By LANCE GAY
Scripps Howard News Service
April 24, 2005
Lawmakers are already rehearsing their dying-swan acts, vowing to spend whatever political capital they have in Washington to save endangered units and the paychecks they bring to their home districts.
But don't take the act seriously. Congress itself directed the Pentagon to consider "all military installations inside the United States equally" when assembling the latest hit list of an estimated 25 percent of bases to be shuttered or realigned.
House Speaker Dennis Hastert, R-Ill., now says that wasn't intended to include the 3,300 National Guard and Reserve units scattered around the country, and he dashed off a letter last month to Defense Secretary Donald Rumsfeld saying that governors would have to give permission before any Guard or Reserve units are realigned.
The generals and admirals are sticking to the letter of the law on this one.
Is it just old-age stiffness, or is Fidel Castro ailing?
Steven Aftergood, an eagle-eyed analyst with the Federation of American Scientists, notes that recent reviews of Castro speeches released by the CIA's Foreign Broadcast Information Service concluded the 78-year-old Cuban dictator has problems using his right hand.
The service, which follows Castro's activities very closely, first noted that the right-handed leader had shifted to using his left hand to gesture and shuffle cards in February, and in two speeches this month clearly had difficulty moving his right arm from the shoulder to the elbow.
Look for outside pressures on senators to resolve their upcoming blather-fest over confirming President Bush's court appointments to become acute very soon.
Senate leaders are withholding final action on a new $284 billion highway bill until the issue of judicial confirmations is resolved, and action also is pending on a new energy bill that promises remedies for high gasoline prices.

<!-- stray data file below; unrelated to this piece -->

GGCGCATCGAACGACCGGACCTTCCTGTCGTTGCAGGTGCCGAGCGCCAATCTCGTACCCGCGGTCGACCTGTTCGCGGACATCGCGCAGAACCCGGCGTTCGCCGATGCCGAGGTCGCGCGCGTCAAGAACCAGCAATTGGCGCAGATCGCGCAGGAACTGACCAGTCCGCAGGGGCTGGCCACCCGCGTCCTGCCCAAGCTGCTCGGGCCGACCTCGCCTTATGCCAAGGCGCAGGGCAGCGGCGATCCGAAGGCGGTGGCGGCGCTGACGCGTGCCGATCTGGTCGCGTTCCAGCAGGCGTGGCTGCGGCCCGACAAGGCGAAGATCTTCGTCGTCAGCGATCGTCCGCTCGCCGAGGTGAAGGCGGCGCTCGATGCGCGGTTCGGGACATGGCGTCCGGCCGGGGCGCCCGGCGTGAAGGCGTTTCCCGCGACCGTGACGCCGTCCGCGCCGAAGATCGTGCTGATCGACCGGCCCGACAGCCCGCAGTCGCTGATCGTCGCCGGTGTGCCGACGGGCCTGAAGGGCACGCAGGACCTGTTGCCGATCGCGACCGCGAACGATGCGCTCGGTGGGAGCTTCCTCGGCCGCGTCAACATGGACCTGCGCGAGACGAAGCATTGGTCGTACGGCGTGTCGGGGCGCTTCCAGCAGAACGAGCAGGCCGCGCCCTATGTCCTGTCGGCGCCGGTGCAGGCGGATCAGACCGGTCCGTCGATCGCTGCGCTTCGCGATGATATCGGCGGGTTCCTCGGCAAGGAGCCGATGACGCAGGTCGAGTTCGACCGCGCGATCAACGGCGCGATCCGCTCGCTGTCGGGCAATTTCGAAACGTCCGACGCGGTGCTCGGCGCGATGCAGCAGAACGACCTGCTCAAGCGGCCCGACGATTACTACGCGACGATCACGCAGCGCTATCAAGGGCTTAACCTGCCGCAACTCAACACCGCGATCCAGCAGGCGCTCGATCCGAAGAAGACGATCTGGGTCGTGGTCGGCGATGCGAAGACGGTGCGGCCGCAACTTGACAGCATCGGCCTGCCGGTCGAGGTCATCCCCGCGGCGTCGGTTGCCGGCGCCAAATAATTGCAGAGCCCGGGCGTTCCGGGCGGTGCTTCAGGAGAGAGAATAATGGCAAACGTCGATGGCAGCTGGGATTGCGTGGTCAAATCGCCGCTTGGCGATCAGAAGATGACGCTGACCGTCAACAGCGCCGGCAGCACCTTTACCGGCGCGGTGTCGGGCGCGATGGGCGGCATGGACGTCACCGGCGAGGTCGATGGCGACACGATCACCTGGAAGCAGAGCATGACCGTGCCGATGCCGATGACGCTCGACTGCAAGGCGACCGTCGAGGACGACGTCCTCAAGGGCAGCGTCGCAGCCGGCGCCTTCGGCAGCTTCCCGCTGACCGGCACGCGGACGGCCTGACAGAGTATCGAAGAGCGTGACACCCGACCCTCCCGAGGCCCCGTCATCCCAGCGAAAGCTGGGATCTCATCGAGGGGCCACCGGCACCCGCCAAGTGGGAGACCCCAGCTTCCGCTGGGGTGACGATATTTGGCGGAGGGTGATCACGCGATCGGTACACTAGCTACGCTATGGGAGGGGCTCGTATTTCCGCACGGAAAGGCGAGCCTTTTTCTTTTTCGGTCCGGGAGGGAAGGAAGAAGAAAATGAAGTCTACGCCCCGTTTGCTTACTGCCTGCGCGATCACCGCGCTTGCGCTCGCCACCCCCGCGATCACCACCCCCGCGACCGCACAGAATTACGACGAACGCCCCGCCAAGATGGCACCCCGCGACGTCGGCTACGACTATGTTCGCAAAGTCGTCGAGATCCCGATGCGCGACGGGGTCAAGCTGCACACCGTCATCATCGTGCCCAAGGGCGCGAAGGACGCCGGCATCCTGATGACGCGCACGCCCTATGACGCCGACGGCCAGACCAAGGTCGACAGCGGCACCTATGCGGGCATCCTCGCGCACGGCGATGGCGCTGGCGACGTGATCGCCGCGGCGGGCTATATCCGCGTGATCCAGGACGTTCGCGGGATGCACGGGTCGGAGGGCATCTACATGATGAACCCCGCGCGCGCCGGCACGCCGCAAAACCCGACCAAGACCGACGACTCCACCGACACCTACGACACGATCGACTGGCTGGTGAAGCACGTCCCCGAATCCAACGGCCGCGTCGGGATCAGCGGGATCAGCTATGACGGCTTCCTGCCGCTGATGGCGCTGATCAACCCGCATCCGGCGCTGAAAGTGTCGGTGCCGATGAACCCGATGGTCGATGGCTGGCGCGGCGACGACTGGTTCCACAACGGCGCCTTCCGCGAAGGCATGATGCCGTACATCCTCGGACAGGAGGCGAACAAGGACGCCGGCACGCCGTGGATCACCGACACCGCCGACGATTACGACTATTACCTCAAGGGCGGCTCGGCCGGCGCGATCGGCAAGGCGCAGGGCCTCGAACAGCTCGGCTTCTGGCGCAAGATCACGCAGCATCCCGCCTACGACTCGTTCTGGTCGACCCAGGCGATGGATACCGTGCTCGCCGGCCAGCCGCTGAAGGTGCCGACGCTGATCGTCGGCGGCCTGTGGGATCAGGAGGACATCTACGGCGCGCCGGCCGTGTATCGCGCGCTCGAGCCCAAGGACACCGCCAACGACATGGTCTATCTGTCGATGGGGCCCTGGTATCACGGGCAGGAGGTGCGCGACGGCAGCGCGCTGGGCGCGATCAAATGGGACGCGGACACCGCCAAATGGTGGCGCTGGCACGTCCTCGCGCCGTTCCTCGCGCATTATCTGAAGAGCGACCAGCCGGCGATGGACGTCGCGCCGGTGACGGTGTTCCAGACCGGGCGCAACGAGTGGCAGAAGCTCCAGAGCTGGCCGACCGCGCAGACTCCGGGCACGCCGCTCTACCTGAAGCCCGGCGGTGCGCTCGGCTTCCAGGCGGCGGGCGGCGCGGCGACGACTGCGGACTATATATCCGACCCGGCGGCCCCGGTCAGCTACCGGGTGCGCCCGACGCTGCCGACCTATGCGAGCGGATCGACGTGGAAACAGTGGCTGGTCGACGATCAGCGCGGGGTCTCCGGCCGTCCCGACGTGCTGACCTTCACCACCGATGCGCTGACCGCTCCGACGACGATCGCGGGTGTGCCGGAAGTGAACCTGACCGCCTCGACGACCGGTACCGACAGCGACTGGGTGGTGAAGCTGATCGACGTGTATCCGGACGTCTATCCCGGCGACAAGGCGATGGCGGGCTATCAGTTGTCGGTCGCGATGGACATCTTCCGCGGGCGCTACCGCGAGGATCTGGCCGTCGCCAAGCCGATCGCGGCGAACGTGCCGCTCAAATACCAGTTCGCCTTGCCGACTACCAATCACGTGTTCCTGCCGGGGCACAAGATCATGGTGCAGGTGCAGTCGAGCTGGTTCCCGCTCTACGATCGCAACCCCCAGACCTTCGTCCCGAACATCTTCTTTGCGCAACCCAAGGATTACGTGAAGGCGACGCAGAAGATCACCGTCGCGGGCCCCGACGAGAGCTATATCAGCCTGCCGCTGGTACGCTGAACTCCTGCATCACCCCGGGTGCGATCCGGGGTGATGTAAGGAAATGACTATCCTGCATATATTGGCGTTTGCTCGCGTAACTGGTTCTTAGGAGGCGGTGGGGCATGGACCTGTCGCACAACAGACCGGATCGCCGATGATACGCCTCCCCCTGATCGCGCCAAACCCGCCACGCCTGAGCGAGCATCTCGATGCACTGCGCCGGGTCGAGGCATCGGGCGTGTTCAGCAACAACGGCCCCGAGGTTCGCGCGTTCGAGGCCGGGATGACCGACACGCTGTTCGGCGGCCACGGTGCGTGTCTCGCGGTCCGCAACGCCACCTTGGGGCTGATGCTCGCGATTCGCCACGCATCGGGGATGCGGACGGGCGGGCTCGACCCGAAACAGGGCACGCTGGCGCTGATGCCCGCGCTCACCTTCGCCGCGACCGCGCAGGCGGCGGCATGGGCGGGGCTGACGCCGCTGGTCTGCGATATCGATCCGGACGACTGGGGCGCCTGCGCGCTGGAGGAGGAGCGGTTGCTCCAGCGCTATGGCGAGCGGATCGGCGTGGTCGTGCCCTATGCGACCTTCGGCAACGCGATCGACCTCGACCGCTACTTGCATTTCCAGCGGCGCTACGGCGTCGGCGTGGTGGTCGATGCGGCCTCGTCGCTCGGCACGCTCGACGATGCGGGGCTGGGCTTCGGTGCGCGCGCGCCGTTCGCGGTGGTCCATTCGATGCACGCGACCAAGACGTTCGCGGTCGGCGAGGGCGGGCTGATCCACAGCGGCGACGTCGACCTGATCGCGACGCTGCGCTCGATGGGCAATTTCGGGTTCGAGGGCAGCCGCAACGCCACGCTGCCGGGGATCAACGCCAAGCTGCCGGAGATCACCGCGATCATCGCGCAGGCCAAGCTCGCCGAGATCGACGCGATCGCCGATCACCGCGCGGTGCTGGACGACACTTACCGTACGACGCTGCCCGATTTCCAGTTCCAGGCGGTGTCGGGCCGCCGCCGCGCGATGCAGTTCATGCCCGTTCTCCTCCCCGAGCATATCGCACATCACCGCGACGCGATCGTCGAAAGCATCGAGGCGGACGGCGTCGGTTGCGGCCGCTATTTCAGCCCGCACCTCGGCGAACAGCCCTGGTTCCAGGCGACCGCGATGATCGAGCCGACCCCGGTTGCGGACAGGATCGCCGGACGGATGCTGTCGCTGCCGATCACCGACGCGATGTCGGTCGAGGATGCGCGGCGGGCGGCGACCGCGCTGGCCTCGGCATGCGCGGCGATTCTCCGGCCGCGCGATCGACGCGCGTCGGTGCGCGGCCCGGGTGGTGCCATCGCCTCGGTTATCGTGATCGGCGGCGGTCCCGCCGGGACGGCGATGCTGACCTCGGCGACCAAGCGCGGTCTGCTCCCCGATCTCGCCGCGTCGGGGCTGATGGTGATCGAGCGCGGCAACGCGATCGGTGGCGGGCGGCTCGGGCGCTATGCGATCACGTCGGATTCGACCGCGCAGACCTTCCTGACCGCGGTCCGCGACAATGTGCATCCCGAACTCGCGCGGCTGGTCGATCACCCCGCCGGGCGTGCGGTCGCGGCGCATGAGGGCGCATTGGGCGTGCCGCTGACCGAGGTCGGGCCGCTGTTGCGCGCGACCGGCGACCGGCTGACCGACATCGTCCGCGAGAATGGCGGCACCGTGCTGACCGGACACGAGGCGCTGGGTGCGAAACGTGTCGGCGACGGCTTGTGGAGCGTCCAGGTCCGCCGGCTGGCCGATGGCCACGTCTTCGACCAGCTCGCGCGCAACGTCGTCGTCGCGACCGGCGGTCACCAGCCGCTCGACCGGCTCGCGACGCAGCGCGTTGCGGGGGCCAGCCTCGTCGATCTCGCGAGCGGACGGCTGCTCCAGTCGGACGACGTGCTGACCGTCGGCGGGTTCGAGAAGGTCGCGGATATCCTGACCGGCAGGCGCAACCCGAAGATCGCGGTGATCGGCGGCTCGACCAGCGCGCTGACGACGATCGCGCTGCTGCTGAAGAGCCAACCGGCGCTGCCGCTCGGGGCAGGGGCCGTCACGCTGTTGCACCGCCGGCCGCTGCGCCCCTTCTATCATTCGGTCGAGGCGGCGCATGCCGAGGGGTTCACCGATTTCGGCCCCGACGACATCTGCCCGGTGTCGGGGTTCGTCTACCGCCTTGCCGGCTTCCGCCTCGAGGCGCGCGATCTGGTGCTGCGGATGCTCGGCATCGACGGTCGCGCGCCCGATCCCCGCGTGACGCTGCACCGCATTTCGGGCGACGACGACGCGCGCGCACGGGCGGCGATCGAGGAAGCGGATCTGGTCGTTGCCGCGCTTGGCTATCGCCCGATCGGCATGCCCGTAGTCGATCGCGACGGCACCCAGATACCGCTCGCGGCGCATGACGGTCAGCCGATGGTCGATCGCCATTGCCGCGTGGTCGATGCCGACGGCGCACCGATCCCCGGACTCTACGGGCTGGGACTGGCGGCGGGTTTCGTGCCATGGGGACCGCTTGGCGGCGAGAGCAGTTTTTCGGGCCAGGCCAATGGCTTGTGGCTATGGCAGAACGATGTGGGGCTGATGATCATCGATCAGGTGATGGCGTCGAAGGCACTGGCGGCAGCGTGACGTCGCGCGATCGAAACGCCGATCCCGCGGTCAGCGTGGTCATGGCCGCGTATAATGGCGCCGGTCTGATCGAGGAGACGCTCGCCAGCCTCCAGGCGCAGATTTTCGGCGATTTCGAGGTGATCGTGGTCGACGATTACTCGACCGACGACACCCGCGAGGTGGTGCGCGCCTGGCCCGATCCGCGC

The six-year highway bill is crammed with local projects dear to the hearts of senators seeking re-election. Authorization for current projects expires May 31.
Highway lobbyists are deluging lawmakers with visits from local contractors who are detailing the dire consequences that will result if the Senate gridlocks vital highway projects aimed at resolving traffic.
The judge battle has already engaged Washington's lobbying titans. The National Association of Manufacturers, the largest of Washington's business lobbies, says the appointment of conservative judges is a crucial issue for business, while liberal groups like People for the American Way say the political independence of the judiciary is imperiled.
Safety advocates are lobbying the National Highway Traffic Safety Administration to revise its annual report on carnage on the highways and include "nontraffic, noncrash" events as well.
Janette Fennell, founder and president of Kids And Cars, says the government currently doesn't count as traffic fatalities those children who die from hyperthermia when left in hot cars, or those who are killed when cars back over them in driveways or in parking lots. There were 165 such deaths of children last year, she said.
Consumers Union says many of those deaths could have been avoided if cars and trucks were equipped with devices warning drivers that objects are in the way when they back up.
Who knew those dry-as-dust history courses could become so controversial?
Within the last month, Chinese demonstrations have forced the Japanese government to apologize for Japanese school texts that omitted mention of the rape of Nanjing and the oppressive Japanese occupation of China during World War II.
Meantime, French intellectuals are protesting a new law directing French school-text writers to talk up "the positive role of the French overseas, particularly in North Africa," and gloss over the nasty bits about French colonial racism and involvement in the slave trade.
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